May 31, 2017 is WHO, World No Tobacco Day, and the theme is “tobacco is a threat to development.” While tobacco smoking is a known risk factor for a variety of cancers, at the Cancer Support Community, we recognize that 15-20% of lung cancer patients have never smoked.
No one deserves cancer. Just because an action is a risk factor, doesn’t mean someone is more or less deserving of this disease.
Stigma is the concept this blog post is tackling, particularly stigma in the lung cancer community. So first, why does this occur? Stigma takes place when a group has negative beliefs about something, someone, or a specific situation. In this instance, people tend to have negative views about smokers.
The theme of World No Tobacco Day aligns with cancer care. WHO doesn’t set out to stigmatize those who smoke, but instead places blame on the larger Tobacco Industry. CSC will provide top-tier psychosocial care to anyone who needs it.
Most Americans believe that lung cancer is uniquely caused by smoking, and in turn they place blame on the person with lung cancer. In general, people are not as sympathetic to lung cancer patients as they are to people with other types of cancer. For more information, check out CSC’s research fact sheet about the psychosocial impact of lung cancer-related stigma. We compiled these findings with research from the Cancer Experience Registry, an online community of cancer patients and caregivers. If you or a loved one has cancer, please go online and join the registry. People who do so are influencing real changes in research, policy, and care in the cancer community.
According to our research, patients with lung cancer report experiencing stigma because the disease is associated with smoking. This stigmatization causes increased distress in lung cancer patients. There is a lot of shame, blame, and guilt in this group of people. This influences some patients to hold off on seeking medical attention. They want to keep their diagnosis a secret for fear of being judged. Some people are even worried that their insurance won’t cover a “self-inflicted” illness. There are resources to help you, regardless of your diagnosis.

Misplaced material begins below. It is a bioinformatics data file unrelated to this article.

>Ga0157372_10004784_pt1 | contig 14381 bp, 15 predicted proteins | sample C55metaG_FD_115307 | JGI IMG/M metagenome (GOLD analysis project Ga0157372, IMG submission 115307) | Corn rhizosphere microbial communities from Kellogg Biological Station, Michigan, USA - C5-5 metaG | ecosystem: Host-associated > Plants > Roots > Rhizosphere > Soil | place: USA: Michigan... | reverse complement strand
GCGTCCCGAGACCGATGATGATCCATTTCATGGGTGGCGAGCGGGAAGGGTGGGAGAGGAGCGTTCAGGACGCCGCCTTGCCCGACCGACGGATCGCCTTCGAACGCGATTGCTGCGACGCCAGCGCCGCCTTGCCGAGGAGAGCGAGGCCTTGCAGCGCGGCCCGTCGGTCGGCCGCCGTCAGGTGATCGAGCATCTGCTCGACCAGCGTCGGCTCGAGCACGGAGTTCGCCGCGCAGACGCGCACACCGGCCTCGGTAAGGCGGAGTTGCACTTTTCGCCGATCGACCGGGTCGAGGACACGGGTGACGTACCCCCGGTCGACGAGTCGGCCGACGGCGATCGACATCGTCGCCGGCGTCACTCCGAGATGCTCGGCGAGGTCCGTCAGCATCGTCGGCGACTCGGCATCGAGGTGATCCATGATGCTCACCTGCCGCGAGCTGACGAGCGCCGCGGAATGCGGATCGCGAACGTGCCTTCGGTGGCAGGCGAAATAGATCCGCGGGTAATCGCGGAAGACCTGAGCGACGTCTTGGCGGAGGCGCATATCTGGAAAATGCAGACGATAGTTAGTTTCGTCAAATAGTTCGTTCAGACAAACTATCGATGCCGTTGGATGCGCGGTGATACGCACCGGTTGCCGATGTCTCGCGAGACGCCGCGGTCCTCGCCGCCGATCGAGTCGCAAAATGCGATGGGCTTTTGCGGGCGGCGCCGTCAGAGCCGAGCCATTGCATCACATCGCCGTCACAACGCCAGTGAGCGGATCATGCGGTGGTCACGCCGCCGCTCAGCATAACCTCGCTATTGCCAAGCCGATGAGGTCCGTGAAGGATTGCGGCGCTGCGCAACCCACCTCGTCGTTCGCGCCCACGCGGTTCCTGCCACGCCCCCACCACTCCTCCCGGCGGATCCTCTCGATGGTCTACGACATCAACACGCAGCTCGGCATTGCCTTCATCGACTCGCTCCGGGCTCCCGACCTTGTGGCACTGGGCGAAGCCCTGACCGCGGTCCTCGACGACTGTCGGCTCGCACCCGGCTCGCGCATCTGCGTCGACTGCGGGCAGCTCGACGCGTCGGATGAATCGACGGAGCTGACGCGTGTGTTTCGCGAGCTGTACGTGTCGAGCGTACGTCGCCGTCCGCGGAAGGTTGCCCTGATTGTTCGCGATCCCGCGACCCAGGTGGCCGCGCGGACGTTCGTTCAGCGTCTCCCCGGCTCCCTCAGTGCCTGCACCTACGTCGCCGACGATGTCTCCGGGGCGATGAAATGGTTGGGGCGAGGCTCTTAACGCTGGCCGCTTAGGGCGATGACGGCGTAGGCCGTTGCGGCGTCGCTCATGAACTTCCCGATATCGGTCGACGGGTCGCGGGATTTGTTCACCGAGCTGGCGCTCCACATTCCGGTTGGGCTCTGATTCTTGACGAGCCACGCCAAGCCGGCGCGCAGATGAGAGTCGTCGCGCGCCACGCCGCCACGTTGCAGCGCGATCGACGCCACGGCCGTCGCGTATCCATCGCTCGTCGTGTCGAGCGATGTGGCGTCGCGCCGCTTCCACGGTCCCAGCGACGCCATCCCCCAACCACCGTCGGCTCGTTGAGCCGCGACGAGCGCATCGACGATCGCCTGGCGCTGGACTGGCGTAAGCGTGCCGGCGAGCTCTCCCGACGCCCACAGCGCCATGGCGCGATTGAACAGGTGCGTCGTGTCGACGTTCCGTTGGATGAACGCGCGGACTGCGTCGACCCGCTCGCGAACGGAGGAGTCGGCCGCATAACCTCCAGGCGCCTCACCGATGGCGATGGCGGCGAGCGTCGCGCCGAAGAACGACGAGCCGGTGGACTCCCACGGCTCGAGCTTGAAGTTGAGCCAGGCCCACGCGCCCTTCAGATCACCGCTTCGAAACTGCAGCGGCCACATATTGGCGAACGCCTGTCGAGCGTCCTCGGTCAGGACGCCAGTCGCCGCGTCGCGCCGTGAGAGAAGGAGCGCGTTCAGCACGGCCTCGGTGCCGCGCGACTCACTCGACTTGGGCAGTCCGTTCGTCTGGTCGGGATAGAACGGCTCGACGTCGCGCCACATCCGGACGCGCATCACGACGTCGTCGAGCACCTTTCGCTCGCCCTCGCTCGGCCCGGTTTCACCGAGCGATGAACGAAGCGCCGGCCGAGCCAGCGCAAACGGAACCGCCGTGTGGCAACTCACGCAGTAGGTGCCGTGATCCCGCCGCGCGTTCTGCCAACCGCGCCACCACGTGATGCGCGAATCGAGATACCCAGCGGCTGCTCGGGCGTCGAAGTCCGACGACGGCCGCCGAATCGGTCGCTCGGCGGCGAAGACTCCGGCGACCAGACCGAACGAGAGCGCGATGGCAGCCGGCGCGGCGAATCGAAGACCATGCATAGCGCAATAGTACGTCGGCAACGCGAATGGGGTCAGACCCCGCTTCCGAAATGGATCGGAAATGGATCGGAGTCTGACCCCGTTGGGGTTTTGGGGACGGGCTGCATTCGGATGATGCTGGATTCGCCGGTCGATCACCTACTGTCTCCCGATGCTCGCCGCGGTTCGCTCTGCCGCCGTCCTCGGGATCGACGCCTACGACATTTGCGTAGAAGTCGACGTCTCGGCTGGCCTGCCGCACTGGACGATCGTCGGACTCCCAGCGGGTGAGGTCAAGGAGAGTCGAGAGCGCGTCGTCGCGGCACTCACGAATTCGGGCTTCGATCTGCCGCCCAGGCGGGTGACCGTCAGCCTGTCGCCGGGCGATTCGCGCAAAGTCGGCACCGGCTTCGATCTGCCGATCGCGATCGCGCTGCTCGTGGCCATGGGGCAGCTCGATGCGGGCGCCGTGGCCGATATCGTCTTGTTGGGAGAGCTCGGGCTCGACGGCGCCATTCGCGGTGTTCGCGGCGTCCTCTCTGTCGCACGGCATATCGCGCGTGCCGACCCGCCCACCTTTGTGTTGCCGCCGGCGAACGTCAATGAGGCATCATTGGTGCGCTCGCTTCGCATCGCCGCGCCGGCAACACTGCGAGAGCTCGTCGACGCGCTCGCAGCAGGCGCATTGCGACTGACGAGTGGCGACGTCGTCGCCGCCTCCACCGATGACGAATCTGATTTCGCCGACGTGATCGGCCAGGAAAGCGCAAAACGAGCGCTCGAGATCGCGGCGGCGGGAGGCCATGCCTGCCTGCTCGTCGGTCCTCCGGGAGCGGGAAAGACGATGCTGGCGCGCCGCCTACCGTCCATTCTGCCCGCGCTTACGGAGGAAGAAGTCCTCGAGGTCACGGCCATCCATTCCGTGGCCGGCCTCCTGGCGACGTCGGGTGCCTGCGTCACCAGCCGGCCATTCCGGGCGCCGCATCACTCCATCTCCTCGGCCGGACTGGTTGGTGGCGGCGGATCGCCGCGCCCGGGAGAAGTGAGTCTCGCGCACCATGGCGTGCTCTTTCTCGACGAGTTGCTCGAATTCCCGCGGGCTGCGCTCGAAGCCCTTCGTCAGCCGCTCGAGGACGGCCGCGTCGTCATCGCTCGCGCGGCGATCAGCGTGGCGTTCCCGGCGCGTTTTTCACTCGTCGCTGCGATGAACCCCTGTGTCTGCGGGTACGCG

Lung cancer patients who have never smoked constantly feel like they need to explain themselves to others. These people are still shamed and blamed because most people assume that all lung cancer patients must have smoked to cause the illness. On page 4 of CSC’s Frankly Speaking About Lung Cancer educational materials, we refer to this as the “I told you so” gaze.
Instead of addressing the shame of outsiders (regardless of your smoking status), remain focused on moving forward and taking care of yourself.
On page 5 of the Frankly Speaking About Lung Cancer booklet, you can find tips to combat the blame, shame, and stigma that is unfairly projected onto people with lung cancer.
Some of these tips include:
-If you smoked, forgive yourself. You cannot change the past.
-If someone asks whether you smoke, ask them, “Why do you ask?” Often people are just trying to distance themselves from their own risk of the disease and don’t realize how insensitive they sound.
-If you hear negative remarks about smoking and lung cancer, use the opportunity to educate the speaker. Show them this blog post! Or use some facts from the Frankly Speaking About Cancer series.
-Find support from other people with lung cancer. This could help you learn new ways to cope with the stigma and feelings of guilt. One way to do this would be to join the Cancer Experience Registry, which was mentioned earlier. Here you can share your experiences and learn from others going through something similar to you.
If you scroll to the bottom of this website, you will find a webinar on Coping With Stigma, Blame and Shame. We also have a Frankly Speaking Radio Show called Facing a Lung Cancer Diagnosis. Utilize the resources available to you, and remember that stigma is unacceptable. Do everything you can to fight this stigma! And CSC will help you with every aspect of your cancer journey.
- What Cancer Patients, Survivors and Caregivers Need to Know about the Coronavirus
- What Cancer Patients, Survivors, and Caregivers Need to Know about the Coronavirus
- Symptom Burden, Relationships, and Health Care Communication: Considerations for Lung Cancer Survivorship
- What Men Need to Know About Diabetes and Cancer
- 7 Days of Healthy Meals